Originally Posted by Kelson
Read what I wrote above to profhat
about HDMI inputs. If that device is US legal it won't work for you because the HDMI output on your satellite box is almost assuredly HDCP protected.
Kelson, I bought 2 of this cheap HDMI>S-video converter when timtofly tipped us all off to the price reduction on Amazon a couple months ago. I don't know how it gets around the US import restrictions, but I can tell you it does in fact work just fine with my cable box and would likely work just as well with seeker47's DirecTV box. I've had no trouble recording from premium channels or even the "free on demand" channels. The trick to using it is to set things up counterintuitively: if you set your decoder box to output the standard 480i, the converted output is terrible: soft and muddy. But if you set your cable/sat box to output 720 or 1080, the little box converts it to a very usable 16:9 480 s-video signal. Is it perfect? No: its still a bit softer than direct connection to the decoder box. But its worth the compromise to get true 16:9 anamorphic into a DVD recorder.
If you get a good example of this one-piece integrated little Lenco / MonoPrice / Amazon converter (mfr quality control seems variable), its a very cost effective alternative to the very pricey HDfury solutions. The HDfury is ultra high quality, but it carries a commensurate nosebleed pricetag, further spiked by the necessity of adding a top-quality component>s-video converter. We're talking $400 or so, a lot of money for someone who only has occasional use for such a device. Depending on the specific HDfury, one also has to contend with flashing its firmware before use, a process described by its fans as "quick and painless" but detailed on tech boards as being a tricky minefield.
Depending on your personal quality standards and recording needs, the cheap little converter is definitely worth a try at $40. Many of us have cable service video quality that is barely adequate, and thats being charitable: the supposed "degradation" caused by use of the cheap converter amounts to no more than a 10% visible quality loss in many cases. I'm extremely picky about PQ, so if I'm willing to use the thing you can assume its at least passable for occasional use. I can well understand why some power users here turn their nose up at it, but there is also a bit of snobbery involved: blanket condemnation is inappropriate just because its cheap. Someone with a 70" Plasma connected to flawless HD cable may legitimately take issue with it, but that doesn't mean its not perfectly acceptable for average crummy cable output played on a 40" screen.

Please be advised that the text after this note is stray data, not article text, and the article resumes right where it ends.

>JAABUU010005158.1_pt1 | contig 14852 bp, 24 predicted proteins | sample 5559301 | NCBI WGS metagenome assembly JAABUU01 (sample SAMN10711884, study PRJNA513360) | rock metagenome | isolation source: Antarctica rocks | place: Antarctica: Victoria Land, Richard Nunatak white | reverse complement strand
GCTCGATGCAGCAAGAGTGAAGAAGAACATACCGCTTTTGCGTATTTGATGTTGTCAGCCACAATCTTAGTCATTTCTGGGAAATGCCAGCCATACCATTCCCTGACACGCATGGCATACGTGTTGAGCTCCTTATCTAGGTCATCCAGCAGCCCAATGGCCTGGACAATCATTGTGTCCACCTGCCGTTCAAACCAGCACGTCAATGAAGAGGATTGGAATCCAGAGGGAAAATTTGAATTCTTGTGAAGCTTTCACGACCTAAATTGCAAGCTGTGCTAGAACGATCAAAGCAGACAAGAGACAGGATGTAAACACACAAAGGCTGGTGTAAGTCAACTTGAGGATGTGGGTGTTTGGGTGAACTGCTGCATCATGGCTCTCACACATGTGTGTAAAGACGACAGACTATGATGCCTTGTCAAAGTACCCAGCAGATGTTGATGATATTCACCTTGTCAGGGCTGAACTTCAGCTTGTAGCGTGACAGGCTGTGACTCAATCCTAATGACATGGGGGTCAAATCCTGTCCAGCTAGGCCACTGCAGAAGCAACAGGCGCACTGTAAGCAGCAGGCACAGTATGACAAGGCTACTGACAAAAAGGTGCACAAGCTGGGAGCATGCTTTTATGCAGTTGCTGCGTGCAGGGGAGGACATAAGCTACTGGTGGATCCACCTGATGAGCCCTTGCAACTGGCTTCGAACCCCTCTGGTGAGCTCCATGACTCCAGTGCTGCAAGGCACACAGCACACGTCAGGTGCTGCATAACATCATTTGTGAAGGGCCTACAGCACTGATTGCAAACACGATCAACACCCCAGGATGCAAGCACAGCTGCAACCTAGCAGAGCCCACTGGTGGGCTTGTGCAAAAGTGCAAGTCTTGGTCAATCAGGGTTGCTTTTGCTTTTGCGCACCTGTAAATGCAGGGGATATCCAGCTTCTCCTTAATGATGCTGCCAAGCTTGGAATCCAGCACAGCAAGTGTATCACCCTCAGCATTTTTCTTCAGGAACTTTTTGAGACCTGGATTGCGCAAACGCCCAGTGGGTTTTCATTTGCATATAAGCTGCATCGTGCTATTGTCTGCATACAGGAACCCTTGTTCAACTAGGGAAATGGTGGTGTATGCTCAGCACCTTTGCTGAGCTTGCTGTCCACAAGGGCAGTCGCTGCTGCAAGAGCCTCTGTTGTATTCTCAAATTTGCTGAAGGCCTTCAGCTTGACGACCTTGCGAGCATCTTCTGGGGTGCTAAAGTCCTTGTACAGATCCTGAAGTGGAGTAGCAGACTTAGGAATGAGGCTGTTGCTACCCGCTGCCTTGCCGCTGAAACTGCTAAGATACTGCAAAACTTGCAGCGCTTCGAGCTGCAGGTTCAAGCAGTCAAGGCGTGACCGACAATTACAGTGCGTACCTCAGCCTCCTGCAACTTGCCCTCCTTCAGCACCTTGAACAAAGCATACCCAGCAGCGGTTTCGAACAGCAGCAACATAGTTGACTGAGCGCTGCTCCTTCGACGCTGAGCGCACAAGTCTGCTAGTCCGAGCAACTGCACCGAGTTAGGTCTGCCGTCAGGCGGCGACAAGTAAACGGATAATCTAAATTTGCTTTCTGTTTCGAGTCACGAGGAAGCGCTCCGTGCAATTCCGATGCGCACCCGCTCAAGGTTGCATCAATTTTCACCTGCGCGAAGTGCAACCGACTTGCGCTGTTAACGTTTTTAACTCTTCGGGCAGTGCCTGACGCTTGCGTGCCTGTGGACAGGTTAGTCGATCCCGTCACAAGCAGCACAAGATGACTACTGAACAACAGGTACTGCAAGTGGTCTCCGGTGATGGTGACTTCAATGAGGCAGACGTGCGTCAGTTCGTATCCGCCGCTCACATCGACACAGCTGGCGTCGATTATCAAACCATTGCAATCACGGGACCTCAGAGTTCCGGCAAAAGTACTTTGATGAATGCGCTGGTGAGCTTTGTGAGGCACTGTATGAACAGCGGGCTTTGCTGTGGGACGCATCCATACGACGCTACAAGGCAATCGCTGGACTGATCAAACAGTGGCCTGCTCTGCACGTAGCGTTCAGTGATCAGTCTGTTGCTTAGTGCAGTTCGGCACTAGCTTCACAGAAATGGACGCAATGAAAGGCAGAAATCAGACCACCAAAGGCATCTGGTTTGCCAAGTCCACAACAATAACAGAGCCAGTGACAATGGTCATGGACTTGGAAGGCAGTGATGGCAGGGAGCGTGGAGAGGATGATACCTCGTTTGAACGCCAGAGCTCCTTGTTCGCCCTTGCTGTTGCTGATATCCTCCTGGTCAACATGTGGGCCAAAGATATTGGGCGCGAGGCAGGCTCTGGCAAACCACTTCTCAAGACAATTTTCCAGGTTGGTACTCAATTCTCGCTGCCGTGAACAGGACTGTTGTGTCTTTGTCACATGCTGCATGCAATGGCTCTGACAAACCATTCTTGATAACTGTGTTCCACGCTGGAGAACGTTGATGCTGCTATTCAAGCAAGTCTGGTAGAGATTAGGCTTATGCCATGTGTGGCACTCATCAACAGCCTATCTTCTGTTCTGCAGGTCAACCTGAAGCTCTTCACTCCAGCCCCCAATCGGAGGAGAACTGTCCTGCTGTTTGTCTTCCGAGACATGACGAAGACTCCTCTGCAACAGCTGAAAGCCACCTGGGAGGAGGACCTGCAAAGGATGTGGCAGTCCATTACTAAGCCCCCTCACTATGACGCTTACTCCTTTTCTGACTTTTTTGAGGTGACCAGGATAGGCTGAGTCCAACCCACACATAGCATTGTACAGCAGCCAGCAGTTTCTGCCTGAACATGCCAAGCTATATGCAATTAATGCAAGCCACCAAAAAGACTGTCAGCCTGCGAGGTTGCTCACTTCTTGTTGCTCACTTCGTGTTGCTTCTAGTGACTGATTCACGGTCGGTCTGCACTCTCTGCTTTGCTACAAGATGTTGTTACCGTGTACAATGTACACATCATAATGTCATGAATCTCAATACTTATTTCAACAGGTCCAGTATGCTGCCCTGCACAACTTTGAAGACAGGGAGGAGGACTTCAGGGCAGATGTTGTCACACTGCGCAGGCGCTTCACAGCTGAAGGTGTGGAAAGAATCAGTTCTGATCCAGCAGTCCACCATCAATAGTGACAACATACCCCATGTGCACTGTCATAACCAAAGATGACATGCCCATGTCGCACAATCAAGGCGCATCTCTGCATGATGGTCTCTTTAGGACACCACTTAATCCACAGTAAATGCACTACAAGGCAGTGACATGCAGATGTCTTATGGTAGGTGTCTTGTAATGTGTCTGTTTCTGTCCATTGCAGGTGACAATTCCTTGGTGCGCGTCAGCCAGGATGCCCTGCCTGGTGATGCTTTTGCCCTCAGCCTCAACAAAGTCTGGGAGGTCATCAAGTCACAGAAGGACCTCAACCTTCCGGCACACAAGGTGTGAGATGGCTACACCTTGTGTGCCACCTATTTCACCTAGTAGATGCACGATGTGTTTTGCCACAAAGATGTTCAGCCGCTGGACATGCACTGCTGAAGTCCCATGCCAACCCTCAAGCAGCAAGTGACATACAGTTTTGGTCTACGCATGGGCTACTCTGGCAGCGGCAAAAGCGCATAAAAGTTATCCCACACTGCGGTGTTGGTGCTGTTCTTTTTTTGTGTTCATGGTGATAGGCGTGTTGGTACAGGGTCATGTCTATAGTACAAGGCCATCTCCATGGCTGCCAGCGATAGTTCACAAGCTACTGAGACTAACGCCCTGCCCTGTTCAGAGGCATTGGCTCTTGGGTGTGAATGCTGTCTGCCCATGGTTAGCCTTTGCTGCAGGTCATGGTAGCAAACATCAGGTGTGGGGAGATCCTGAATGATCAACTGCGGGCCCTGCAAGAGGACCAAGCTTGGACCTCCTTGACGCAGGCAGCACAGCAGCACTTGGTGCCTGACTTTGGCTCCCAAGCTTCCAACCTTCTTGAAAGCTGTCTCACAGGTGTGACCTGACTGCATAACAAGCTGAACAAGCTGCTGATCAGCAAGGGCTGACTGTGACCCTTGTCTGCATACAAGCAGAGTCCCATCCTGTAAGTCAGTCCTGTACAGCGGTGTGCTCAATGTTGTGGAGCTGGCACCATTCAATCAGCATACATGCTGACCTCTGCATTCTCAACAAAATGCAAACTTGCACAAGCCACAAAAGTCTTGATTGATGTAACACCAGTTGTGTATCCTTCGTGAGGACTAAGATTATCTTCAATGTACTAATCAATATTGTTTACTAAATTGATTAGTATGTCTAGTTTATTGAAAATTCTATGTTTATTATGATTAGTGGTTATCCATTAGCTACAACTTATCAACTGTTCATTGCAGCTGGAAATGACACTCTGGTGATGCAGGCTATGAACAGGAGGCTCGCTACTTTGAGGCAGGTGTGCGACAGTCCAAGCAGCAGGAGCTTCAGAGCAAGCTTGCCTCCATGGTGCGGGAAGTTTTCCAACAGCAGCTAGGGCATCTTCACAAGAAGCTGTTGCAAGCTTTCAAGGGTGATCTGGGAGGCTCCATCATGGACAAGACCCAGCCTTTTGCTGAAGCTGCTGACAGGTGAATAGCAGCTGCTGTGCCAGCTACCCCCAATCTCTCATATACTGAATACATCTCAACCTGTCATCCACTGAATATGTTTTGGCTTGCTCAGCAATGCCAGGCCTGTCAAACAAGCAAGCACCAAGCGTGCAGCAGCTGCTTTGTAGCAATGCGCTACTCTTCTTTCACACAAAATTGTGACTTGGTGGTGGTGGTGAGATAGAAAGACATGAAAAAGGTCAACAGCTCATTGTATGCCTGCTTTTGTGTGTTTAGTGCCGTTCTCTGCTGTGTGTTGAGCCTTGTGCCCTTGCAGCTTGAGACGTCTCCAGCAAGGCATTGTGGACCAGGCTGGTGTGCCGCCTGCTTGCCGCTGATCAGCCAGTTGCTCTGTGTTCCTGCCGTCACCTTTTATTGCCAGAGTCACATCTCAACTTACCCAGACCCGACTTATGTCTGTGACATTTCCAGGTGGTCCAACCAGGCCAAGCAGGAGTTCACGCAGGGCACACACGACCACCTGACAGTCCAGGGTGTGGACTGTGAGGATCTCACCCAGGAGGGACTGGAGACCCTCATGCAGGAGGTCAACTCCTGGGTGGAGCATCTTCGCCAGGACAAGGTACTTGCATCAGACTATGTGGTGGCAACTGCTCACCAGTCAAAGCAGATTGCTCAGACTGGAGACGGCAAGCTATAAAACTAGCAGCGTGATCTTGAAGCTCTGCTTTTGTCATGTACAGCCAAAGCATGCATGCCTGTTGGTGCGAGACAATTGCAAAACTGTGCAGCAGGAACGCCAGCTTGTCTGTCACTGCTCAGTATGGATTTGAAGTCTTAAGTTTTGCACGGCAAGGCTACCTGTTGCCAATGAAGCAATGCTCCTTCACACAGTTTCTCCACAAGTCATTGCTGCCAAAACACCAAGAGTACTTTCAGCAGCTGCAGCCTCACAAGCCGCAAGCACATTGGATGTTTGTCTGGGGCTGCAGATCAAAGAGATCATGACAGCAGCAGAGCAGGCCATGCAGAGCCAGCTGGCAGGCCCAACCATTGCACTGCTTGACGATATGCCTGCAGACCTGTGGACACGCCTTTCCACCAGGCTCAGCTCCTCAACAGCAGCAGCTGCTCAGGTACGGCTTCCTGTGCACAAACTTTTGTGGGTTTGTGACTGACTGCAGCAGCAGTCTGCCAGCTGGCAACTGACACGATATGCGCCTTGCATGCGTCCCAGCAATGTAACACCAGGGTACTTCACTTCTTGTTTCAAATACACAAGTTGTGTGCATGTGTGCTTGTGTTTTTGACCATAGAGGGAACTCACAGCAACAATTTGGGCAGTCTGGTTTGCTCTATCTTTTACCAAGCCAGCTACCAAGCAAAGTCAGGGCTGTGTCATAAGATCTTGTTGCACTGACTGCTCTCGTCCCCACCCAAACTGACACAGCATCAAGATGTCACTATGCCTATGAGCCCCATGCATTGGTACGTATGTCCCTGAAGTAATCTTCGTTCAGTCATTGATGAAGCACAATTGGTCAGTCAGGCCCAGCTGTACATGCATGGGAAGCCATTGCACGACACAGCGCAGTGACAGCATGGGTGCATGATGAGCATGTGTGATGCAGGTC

Don't bother with a converter unless you are forced into using one. They all step on and degrade the video quality and you are still stuck in SD if you are converting down to S-Video -- not to mention that good ones are expensive.
Here I would agree. While it can be very annoying when certain decoder boxes fail to auto-detect SD connections, and difficult to remember needing to switch output resolution every time you want to record to an SD device, its still better than adding a converter to work around it. Good converters are expensive (yet flimsy), cheap converters have potential overheating issues and variable impact on the video. For the moment I'm willing to tolerate 4:3 letterbox recording for most cable programming, as I share my DVDs with family still using 4:3 CRT TVs.
I only use an HDMI>S-video converter when I know in advance I want to record a particular movie in 16:9 rather than the normal letterbox SD output of my cable box. I usually record network broadcast TV series OTA from a roof antenna in 16:9 using a Zenith DTT-901 tuner box, this works great except when I forget to change the channel on it and miss an episode of "Fringe" - when that happens, the cheap HDMI>s-video converter lets me pull that "Fringe" episode in 16:9 off the cable box free-on-demand system, so it will match the other episodes recorded off-air in 16:9.
These days it makes more sense to just record directly in full 16:9 HDTV, with a TiVo or HTPC solution. Those of us still using creaky old DVD/HDD technology are doing so out of habit and because our recorders still work. Old habits die hard, but when my last DVD/HDD recorder croaks I don't intend to blow $500 on a dubious HDMI converter out of Hong Kong: for that money, I'll buy a TiVo and network it to my PC.